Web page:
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2018-10-09 11:48:38

Ma Huixian, a 25-year-old computer engineer in Beijing, has a new title to add to her résumé: the first “Alipay Chinese Koi” — or online lucky charm.

Koi — a type of fish associated with good fortune in Chinese culture — have taken on a new life on Chinese social media in recent years. Like the auspicious chain emails of yesteryear, many Chinese millennials, superstitious or not, post images on their social media accounts, hoping to score high on exams, secure a job, and even find love. The images don’t even need to be fish — many celebrities have found their way into koi status.

Brands have jumped on the koi bandwagon too, aiming to cash in on the subculture. One such brand is Alipay, one of China’s largest online payment platforms, which announced the winner of its “Chinese Koi Lucky Draw” on Sunday. Ma was chosen from over 3 million who tried their luck to become the sole recipient of the luxurious gifts and international trips from Alipay.

“Does this mean that I don’t have to work for the rest of my life?” Ma, a Nanjing University of Aeronautics and Astronautics alumna, wrote on her Weibo microblog following the announcement.

Japanese koi are seen at a shopping mall in Ji’an, Jiangxi province, Aug. 22, 2018. VCG

Japanese koi are seen at a shopping mall in Ji’an, Jiangxi province, Aug. 22, 2018. VCG

“Koi has long since become a cultural phenomenon lately that has transcended its biological definition,” Bell Wang, an Alipay spokesperson, told Sixth Tone on Monday. “We named [our lucky draw] ‘Chinese koi’ hoping not only that Chinese people would use [our] mobile payments overseas but also to bring good luck to the world.” Since then, net users have shared Ma’s image online, hoping to get some good luck of their own.

The promotion is part of Alipay’s push to expand its reach internationally. As more and more Chinese people travel abroad, the mobile payment platform is providing them with the convenience of mobile payments — something they’re used to at home — by partnering with international businesses.

As the “2018 Alipay Chinese Koi,” the company is providing Ma with perks that include vacations across the globe. The full list features cruises in Japan, flights to Thailand and the United States, a stay in the Maldives, and numerous shopping vouchers for luxury brands. Ma — as the newest koi in Chinese cyberspace — has meanwhile racked up over 800,000 followers on Weibo since Sunday.

As many lucky Chinese have gained koi status, Sixth Tone looks at some online favorites whose luck has surprised millions of internet users and given fans new koi to share.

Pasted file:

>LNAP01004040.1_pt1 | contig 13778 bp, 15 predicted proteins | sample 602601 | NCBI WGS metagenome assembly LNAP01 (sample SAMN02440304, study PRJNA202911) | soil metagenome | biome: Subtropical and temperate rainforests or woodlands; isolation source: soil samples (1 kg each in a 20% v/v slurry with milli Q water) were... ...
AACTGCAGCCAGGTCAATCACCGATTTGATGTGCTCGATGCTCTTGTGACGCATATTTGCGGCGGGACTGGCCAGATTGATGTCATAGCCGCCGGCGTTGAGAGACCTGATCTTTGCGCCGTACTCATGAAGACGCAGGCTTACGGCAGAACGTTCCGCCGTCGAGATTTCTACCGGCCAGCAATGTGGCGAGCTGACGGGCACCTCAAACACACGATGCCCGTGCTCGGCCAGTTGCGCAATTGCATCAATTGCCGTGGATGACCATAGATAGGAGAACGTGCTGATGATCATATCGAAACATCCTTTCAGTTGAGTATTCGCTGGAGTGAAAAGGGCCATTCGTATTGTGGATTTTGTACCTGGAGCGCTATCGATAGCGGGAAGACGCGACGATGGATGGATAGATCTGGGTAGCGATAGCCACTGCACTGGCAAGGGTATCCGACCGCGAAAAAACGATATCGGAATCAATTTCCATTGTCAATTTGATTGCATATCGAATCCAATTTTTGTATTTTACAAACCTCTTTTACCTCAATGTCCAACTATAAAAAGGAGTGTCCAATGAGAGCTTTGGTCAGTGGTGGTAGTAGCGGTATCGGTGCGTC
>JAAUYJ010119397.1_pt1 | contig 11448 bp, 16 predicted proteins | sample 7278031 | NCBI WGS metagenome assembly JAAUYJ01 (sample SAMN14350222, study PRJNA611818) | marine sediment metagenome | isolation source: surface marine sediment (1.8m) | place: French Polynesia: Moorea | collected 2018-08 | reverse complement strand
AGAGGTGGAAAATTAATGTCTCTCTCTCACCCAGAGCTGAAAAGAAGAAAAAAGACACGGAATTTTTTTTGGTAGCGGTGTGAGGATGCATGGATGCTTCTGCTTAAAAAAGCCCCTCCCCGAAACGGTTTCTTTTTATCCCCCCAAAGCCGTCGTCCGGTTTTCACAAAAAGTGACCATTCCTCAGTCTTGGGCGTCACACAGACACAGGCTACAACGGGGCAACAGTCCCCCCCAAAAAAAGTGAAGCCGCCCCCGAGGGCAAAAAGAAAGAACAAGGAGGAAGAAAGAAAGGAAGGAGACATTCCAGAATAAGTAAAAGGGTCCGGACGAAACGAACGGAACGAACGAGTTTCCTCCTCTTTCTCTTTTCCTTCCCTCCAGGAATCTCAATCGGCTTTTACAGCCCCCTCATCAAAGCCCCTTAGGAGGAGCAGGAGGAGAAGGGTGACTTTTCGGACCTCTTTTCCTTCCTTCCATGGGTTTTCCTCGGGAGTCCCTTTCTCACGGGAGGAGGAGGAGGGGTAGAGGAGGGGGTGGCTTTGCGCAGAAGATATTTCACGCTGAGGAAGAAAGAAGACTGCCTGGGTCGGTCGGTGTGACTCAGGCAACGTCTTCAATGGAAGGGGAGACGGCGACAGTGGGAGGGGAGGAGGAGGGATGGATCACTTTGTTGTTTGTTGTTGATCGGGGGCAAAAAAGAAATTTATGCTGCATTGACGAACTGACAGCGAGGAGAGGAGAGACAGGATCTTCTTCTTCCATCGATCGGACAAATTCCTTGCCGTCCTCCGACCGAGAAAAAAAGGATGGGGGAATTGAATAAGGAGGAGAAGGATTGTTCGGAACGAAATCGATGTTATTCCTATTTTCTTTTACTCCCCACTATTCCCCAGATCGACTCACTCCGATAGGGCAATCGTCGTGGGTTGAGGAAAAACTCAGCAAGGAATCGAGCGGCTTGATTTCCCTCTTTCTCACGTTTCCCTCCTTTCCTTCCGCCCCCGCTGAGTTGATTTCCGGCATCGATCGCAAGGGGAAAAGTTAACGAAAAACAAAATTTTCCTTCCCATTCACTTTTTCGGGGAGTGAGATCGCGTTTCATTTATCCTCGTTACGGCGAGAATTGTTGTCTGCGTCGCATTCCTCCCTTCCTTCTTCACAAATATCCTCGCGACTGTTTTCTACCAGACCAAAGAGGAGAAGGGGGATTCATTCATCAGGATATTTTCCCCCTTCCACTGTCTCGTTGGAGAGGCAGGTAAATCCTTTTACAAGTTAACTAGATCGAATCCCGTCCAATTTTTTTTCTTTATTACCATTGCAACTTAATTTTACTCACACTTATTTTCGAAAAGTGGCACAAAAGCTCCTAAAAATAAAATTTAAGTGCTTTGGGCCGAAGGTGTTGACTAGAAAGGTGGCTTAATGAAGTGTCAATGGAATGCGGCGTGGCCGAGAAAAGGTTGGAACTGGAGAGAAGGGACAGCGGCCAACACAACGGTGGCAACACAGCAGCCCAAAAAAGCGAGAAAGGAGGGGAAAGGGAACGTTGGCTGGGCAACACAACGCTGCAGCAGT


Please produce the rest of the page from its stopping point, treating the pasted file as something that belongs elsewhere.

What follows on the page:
Yang Chaoyue

Yang Chaoyue, a 19-year-old contestant on China’s hit talent show “Produce 101,” received flak for her poor singing and dancing skills this summer, with many describing her performance as a “car crash.” Yang, however, was able to rise beyond the criticism and secure third place on the show, thereby making her a member of the pop group Rocket Girls 101.

Yang’s luck and rise to fame were soon represented in memes online. One shows the teenager with her eyes closed and hands clasped, along with the caption: “If you forward this Yang Chaoyue image, you can rank in the top 3 without working hard.”

A Yang Chaoyue ‘koi’ meme. From @杨超越全国粉丝后援团 on Weibo

A Yang Chaoyue ‘koi’ meme. From @杨超越全国粉丝后援团 on Weibo

Ming Xi

With a topnotch modeling career, Ming Xi had already been deemed lucky — until she tripped on the runway. Netizens derided her infamous slip during the Victoria’s Secret show in Shanghai last year, and Xi was branded an unprofessional supermodel after the tumble. However, the American lingerie brand named Xi the company’s Greater China Ambassador last month and announced that she would be among the “angels” at this year’s fashion show in New York City.

Chinese netizens have used Xi’s fall and subsequent rise as fodder for a new koi meme. “Forwarding this Ming Xi image, you can get promoted with a higher salary and exempted from evaluations, even if you’ve made mistakes at work,” reads one caption.

But Xi was quick to respond. “Making errors at work won’t bring promotions and high salaries,” she wrote on Weibo in September. “Instead, you should work harder and move on without giving up. If 'koi' really exists, I hope it will bring all people comfort and good luck.”

Left: a Wei Yingluo ‘koi’ meme, from @电视剧延禧攻略 on Weibo; right: a Xi Mengyao ‘koi’ meme, from @扒圈速报 on Weibo

Left: a Wei Yingluo ‘koi’ meme, from @电视剧延禧攻略 on Weibo; right: a Xi Mengyao ‘koi’ meme, from @扒圈速报 on Weibo

Wei Yingluo

Wei Yingluo, the protagonist in this year’s hit soap opera “The Story of Yanxi Palace,” has recently become the “lucky charm” on the Chinese internet as well. Viewers have adored the character — a young woman played by actress Wu Jinyan who is on a quest to find those responsible for her sister’s murder — for her ability to triumph over evil. On social media, Wei is praised for her resilience and ferocious attitude. “Forwarding this Wei Yingluo will make all the people you hate disappear,” reads one such meme, as the character is shown praying to heaven for her enemies to be struck down by lightning.

Editor: Bibek Bhandari.

(Header image: Ma Huixian, winner of the “Alipay Chinese Koi” contest, speaks to a crowd in Beijing, Tuesday, Oct. 9, 2018. VCG)